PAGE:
The truth behind permanent insurance

Ask NJMoneyHelp

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Q. I know how term life insurance works. What are the differences among the permanent policies that are for sale?
— Trying to learn

A. There are really only two types of life insurance: term and whole life.

That’s it.

Term is temporary, eventually will expire and/or the rates increase at some point where it almost makes no sense to keep the policy in force, said Ed Gaelick, a Chartered Life Underwriter and Chartered Financial Consultant with PSI Consultants in Glen Rock.

Term also has no value unless you die.

Whole life, in contrast, is good for as long as you want to keep the coverage. Premiums are contractually fixed at time of issue so there are no premium increases, Gaelick said.

“You build cash value while alive,” he said. “Since the premium difference between term and whole life is vast, many that would otherwise want `permanent’ protection, will purchase term.”

You are right that there are different kinds of whole life products.

Gaelick said in the late 1970s when interest rates were around 15 percent, a “hybrid” type policy was introduced to the market called Universal Life (UL).

He said if a term premium was $500 and whole life was $5,000, UL was priced at $2,500, making UL attractive to those who wanted permanent coverage.

“UL was also marketed as permanent, yet the contract was built on a `term chassis,'” he said. “This meant the internal cost of the insurance actually increased, even though the insured didn’t see it since they were paying $2,500 regardless.”

In essence, Gaelick said, the carrier would pay the insurance cost from the premium and deposit the difference in some new money account. For example, with a first year premium of $2,500 premium, $500 might be the cost of insurance and the remaining $2,000 would be put into a cash account in the insured’s name.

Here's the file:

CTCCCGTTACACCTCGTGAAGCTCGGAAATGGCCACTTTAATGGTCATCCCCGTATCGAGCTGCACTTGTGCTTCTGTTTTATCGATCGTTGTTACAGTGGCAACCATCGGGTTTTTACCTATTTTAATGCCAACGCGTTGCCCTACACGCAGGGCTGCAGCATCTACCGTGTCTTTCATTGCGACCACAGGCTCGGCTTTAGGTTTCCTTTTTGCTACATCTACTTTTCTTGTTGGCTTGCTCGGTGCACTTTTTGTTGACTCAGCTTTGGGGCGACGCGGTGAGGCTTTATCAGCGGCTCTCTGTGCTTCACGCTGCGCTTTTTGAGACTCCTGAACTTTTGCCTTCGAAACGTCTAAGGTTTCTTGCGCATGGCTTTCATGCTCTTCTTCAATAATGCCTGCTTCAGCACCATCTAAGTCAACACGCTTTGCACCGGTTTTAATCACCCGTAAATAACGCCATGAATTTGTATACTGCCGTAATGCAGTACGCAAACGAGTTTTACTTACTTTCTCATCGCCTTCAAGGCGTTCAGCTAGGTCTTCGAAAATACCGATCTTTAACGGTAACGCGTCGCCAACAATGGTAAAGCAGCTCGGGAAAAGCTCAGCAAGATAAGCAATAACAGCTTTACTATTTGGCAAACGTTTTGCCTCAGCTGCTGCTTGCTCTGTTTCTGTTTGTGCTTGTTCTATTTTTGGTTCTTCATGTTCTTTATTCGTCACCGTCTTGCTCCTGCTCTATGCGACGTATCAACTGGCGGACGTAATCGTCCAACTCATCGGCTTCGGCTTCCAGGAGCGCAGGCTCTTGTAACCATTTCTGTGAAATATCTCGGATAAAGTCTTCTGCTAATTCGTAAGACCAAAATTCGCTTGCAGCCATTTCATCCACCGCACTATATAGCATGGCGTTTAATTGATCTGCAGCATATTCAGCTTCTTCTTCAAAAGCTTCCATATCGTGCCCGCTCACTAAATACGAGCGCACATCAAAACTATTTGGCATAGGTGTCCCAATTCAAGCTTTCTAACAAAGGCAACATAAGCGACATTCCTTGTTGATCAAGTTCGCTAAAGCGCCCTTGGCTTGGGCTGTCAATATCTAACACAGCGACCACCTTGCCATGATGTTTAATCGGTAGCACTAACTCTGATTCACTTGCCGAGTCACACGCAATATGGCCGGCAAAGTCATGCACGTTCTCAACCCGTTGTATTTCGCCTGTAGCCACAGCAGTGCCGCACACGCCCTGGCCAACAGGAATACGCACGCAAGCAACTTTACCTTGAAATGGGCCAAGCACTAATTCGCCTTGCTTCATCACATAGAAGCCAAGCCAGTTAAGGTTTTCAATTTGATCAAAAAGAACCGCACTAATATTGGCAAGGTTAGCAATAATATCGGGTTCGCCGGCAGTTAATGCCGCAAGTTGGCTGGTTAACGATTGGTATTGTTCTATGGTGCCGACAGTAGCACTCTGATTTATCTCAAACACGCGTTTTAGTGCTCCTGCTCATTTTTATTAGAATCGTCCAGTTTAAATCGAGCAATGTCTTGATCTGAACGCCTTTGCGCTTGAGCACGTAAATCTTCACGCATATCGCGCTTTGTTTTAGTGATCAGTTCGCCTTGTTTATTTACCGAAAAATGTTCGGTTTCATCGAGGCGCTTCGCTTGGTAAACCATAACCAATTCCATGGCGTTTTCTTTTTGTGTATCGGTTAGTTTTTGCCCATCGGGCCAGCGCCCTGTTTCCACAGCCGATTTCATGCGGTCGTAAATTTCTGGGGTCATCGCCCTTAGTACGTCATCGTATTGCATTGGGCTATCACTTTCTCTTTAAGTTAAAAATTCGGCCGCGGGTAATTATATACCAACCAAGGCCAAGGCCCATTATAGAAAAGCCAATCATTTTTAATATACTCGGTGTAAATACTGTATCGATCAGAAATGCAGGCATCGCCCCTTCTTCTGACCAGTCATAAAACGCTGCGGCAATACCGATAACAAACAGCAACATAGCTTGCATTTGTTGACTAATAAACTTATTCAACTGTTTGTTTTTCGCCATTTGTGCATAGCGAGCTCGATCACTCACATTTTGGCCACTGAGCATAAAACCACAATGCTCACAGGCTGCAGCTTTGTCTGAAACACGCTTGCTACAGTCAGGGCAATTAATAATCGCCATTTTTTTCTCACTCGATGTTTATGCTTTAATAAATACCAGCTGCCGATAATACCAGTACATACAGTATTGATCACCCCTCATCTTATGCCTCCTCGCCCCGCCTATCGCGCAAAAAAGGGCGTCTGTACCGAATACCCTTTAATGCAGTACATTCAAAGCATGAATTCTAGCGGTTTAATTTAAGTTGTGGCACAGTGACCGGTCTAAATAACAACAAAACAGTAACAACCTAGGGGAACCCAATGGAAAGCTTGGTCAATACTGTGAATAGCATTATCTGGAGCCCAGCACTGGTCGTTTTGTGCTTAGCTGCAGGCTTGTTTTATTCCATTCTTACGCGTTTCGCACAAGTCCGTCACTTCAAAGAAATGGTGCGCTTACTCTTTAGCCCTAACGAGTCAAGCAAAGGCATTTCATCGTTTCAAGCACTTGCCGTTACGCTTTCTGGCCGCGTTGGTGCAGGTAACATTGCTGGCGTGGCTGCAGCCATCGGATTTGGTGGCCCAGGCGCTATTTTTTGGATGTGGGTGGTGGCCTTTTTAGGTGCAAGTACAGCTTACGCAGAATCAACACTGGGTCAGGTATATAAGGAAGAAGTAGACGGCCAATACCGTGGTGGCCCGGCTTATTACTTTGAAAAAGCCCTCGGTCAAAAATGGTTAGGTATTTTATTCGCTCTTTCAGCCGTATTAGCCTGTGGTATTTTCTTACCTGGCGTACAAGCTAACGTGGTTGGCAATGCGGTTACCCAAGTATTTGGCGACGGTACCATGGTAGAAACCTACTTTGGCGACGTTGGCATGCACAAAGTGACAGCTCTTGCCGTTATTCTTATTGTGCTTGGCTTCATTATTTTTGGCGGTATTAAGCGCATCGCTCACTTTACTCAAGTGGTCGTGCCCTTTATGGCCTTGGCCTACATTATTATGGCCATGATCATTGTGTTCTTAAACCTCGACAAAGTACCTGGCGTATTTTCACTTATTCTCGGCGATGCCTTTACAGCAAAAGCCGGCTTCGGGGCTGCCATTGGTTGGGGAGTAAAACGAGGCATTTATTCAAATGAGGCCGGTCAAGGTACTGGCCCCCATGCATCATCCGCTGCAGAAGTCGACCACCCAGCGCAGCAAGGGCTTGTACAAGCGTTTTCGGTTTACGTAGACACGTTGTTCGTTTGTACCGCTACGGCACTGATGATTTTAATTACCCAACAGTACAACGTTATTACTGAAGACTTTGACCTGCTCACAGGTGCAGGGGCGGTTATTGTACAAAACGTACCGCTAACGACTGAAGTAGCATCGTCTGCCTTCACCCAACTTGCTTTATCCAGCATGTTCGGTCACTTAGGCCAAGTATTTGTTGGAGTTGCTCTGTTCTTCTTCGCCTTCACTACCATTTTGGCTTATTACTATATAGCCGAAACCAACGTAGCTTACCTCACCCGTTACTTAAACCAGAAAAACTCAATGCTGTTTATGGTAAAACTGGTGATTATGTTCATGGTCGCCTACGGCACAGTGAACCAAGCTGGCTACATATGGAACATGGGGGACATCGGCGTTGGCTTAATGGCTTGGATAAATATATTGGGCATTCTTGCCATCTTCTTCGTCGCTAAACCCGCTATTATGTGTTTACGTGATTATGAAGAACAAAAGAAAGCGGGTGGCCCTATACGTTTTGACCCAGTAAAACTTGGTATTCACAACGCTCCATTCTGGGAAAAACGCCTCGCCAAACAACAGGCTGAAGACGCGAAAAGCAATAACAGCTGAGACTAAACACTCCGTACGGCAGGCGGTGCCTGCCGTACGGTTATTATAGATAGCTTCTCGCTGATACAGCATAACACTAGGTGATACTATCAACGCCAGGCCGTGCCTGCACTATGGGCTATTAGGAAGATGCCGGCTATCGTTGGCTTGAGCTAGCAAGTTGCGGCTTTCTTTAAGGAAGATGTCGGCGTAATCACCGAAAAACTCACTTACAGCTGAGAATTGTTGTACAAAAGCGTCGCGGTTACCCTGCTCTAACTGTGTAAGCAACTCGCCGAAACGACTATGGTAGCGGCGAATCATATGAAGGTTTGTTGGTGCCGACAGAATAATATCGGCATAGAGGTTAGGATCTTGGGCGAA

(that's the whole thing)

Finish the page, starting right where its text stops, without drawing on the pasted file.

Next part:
“As a person got older, the cost of the insurance increased and the amount deposited to the cash account is less each year,” he said. “Eventually, the cost of coverage equaled the premium, so zero was put into the account, and then when the cost of coverage exceeded the premium, the carrier withdrew money from the account.”

At a projected 15 percent interest rate, this worked very nicely into the future. But, Gaelick said, the fatal flaw was that interest rates came down to 4 percent and the gains on the cash account were not enough to subsidize future premiums.

“Over time those policies self destructed and the insured was left paying a lot more or letting the plan lapse,” he said.

When mutual funds became very popular, Variable Life (VL) was introduced.

With VL, the structure is the same as UL — the contract built on a term chassis — but the extra money is put into mutual funds chosen by the insured or owner.

“So interest risk turns into market risk,” Gaelick said. “And again, unless the funds perform very well consistently over time, the plan will eventually self destruct.”

The industry has created hybrids of hybrids and introduced many other plan types such as flexible life, flexible adjustable life, adjustable life and more, Gaelick said.

“Carriers have also improved the original UL and VL products,” he said. “However, in my opinion, there is no substitute for pure whole life.”

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